Resources

Resources

The following resources provide background information and advocacy tools to support undocumented students in applying, matriculating, and graduating from colleges and universities.

  • “The Higher Ed Immigration Portal is a living resource, updated by a team of immigration and higher education policy and research experts, to reflect the most up-to-date information on national and state-level policies and student data, research, and effective practices.” The Portal collects and publishes statistics and resources to support undocumented, immigrant, and international students. There is a section dedicated to DACA and undocumented students.

  • The Dreamers by the Numbers report provides detailed information about Dreamers in higher education and the workforce, broken down by state and metro area. These are based on FWD.us estimates. (Published March 1, 2021)

  • The Undocumented Students in Higher Education fact sheet provides statistics on undocumented students in higher education in the United States. (Updated March 2021)

  • Fwd.us has a dedicated page to information about DACA, TPS, and DED.

  • The President’s Alliance on Higher Education regularly offers webinars and other learning opportunities.

The following resources provide guidance on how undocumented students and allies can advocate for a more inclusive campus:

  • Campus members can set up a training with the University Program of Fwd.us. This program brings together college and university students, faculty, and staff from across the country to advance immigration reform. The program provides resources and trainings to help you engage in successful immigration-related advocacy on campus and with Congress.

  • Immigrants Rising, a California-based organization, has produced a guide and checklist to Building An On-Campus Undocumented Student Program. Campus members can use these resources to analyze existing programming and develop a plan of action.

  • United We Dream, an immigrant youth-led community organization, designed the #HeretoStay Toolkit to help undocumented students and educator allies work with their institutions to increase the resources and support systems available to undocumented students. This toolkit identifies three levels of change—with resources like letter templates, school activities, books, and documentaries—for campus members to use in their advocacy.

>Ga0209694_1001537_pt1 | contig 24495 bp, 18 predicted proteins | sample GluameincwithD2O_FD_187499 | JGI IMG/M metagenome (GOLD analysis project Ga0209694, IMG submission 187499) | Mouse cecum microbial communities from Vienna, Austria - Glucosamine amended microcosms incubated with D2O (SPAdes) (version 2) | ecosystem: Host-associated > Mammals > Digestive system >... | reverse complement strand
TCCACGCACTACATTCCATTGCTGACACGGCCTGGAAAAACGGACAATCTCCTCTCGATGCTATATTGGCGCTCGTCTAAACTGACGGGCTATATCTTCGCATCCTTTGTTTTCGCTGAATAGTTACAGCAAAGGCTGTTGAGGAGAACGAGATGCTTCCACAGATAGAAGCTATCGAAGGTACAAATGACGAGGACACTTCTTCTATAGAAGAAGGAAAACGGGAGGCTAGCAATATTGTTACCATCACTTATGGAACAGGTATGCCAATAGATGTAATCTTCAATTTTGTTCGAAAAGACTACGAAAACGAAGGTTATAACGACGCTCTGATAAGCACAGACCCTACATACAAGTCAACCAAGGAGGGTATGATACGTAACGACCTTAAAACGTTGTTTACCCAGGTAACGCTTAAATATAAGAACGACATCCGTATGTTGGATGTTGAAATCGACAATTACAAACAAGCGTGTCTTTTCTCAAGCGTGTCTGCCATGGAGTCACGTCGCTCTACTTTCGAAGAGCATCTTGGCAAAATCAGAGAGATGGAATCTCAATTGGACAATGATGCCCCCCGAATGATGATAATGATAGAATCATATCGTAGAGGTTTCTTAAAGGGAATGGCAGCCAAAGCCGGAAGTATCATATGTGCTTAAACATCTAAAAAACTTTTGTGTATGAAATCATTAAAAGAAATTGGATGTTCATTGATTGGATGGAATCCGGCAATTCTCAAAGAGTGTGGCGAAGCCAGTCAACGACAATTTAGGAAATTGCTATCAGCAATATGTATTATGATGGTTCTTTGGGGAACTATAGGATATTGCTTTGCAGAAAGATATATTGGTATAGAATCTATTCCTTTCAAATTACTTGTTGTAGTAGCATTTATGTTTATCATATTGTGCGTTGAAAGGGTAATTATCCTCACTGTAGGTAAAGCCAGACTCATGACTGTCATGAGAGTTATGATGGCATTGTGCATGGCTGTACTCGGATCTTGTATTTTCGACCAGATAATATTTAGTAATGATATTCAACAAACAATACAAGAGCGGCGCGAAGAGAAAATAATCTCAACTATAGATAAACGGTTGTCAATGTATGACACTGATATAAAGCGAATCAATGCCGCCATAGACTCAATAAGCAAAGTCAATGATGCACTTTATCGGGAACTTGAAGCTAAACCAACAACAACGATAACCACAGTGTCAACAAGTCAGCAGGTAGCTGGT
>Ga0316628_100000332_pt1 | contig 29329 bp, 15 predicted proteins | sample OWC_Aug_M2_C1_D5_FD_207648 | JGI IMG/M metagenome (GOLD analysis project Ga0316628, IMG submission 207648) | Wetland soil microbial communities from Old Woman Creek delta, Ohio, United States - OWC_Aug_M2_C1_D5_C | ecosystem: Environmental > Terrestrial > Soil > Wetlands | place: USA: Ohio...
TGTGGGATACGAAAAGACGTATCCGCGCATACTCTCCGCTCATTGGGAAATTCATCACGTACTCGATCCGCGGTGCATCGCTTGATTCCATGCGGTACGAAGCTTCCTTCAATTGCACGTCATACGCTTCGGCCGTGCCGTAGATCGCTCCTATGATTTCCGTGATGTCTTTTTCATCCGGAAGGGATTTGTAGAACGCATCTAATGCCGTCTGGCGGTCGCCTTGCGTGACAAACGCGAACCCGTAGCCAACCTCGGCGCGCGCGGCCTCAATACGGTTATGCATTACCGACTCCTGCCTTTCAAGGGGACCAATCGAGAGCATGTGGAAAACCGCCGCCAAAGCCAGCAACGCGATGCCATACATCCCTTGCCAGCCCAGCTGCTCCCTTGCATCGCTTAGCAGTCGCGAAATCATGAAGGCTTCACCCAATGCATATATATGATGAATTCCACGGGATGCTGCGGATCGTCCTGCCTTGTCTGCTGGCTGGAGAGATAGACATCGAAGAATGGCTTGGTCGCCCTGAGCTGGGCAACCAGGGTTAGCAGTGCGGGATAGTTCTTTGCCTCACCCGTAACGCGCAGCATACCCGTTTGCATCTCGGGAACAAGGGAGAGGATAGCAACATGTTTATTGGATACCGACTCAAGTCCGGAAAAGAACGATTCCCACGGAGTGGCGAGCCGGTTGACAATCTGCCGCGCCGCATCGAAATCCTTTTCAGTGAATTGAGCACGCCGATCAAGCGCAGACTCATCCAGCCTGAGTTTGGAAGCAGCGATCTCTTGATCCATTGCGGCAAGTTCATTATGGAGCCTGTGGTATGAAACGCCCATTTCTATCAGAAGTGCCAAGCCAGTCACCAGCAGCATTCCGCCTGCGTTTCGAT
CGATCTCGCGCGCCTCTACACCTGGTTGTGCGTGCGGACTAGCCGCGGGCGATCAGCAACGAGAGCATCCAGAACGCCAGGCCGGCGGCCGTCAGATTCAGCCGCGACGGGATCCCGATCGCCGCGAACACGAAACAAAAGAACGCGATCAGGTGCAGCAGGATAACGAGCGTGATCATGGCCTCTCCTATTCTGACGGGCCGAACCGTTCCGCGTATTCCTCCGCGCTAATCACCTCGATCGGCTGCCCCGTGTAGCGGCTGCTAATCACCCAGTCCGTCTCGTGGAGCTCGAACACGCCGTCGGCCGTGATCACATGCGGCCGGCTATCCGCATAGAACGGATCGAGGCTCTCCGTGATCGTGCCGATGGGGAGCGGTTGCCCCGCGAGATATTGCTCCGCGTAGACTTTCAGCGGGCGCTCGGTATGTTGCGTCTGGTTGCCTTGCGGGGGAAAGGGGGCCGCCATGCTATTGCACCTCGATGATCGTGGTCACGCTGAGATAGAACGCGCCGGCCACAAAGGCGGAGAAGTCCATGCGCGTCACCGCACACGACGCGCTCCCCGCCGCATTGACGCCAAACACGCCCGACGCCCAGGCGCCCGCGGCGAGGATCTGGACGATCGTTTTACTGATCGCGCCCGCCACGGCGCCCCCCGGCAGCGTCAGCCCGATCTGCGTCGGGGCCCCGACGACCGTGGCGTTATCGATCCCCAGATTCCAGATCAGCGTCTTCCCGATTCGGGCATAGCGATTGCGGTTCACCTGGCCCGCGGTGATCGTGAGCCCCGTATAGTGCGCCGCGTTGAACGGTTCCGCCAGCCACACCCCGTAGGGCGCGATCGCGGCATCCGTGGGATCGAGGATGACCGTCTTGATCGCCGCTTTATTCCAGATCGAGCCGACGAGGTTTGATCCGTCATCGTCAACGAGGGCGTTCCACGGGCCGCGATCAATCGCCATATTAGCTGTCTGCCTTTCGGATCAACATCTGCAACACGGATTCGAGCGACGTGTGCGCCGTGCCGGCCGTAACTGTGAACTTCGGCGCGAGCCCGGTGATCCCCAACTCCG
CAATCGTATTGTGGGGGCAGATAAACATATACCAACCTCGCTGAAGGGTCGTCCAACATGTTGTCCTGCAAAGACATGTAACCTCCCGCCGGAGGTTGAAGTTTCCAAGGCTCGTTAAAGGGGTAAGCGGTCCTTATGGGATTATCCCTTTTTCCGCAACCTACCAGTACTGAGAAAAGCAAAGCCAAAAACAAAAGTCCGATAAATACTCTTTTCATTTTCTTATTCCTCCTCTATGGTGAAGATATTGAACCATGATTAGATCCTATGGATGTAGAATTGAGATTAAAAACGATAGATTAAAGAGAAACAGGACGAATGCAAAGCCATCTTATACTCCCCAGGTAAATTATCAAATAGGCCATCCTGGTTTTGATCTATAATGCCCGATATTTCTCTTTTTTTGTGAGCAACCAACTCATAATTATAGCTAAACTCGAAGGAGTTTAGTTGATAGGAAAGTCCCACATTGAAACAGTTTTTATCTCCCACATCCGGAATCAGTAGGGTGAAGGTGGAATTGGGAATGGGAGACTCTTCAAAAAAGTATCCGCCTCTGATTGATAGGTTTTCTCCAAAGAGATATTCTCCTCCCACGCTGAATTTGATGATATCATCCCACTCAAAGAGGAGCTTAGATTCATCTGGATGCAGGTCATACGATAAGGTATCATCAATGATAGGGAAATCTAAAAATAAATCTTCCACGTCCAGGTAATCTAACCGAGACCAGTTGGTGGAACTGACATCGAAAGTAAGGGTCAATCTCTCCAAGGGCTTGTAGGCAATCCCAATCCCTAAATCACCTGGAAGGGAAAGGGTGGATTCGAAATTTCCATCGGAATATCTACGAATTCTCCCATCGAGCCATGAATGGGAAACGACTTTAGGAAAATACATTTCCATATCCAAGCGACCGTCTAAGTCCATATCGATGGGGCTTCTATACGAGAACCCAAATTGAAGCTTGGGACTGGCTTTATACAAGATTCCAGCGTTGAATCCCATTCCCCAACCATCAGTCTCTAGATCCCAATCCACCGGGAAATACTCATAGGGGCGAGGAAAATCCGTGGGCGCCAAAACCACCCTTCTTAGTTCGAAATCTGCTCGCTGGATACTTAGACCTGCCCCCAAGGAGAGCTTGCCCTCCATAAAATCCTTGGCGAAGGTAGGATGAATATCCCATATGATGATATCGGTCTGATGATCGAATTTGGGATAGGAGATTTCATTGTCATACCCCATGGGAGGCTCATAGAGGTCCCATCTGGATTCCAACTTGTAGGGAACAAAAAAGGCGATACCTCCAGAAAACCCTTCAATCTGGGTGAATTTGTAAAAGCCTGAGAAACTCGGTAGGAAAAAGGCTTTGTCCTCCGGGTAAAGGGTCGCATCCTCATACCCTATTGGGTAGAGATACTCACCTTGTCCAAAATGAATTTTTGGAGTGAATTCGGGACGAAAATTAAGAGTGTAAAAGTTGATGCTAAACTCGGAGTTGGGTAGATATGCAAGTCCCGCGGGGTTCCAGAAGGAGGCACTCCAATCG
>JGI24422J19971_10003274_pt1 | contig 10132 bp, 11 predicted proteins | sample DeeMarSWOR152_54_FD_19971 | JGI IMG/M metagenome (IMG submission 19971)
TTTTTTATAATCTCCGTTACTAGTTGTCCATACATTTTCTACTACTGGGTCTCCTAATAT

Please note that we recommend that students filing applications always consult with an immigration attorney. There are many pro bono or “low bono” options available. To search for legal help, Informed Immigrant and the Immigration Advocates Network have compiled service providers in your area.

AU Dream provides free legal services to all college students in the DC metropolitan area (the “DMV”). If you would like to know about your options under immigration law, please contact us to schedule a consultation.

Initial and Renewal DACA Applications

On July 16, 2021, a federal judge issued a decision, Texas v. United States, in which he held that the government created DACA in violation of the Administrative Procedures Act. At this time, USCIS is only adjudicating renewal applications and Advance Parole applications from DACA recipients. USCIS is not adjudicating initial DACA applications. For updates on DACA, please visit the National Immigration Law Center’s (NILC) DACA page.

  • The U.S. Citizenship and Immigration Services (USCIS) DACA FAQs provide an overview of the DACA process and answer some Frequently Asked Questions.

  • The Immigrant Legal Resource Center (ILRC) provides several resources for those eligible for DACA, including videos of DACA requirements and red flags for initial applications, an overview of DACA eligibility and requirements and a useful checklist for gathering documents; and guidance for the USCIS Form I-821D needed to apply for DACA.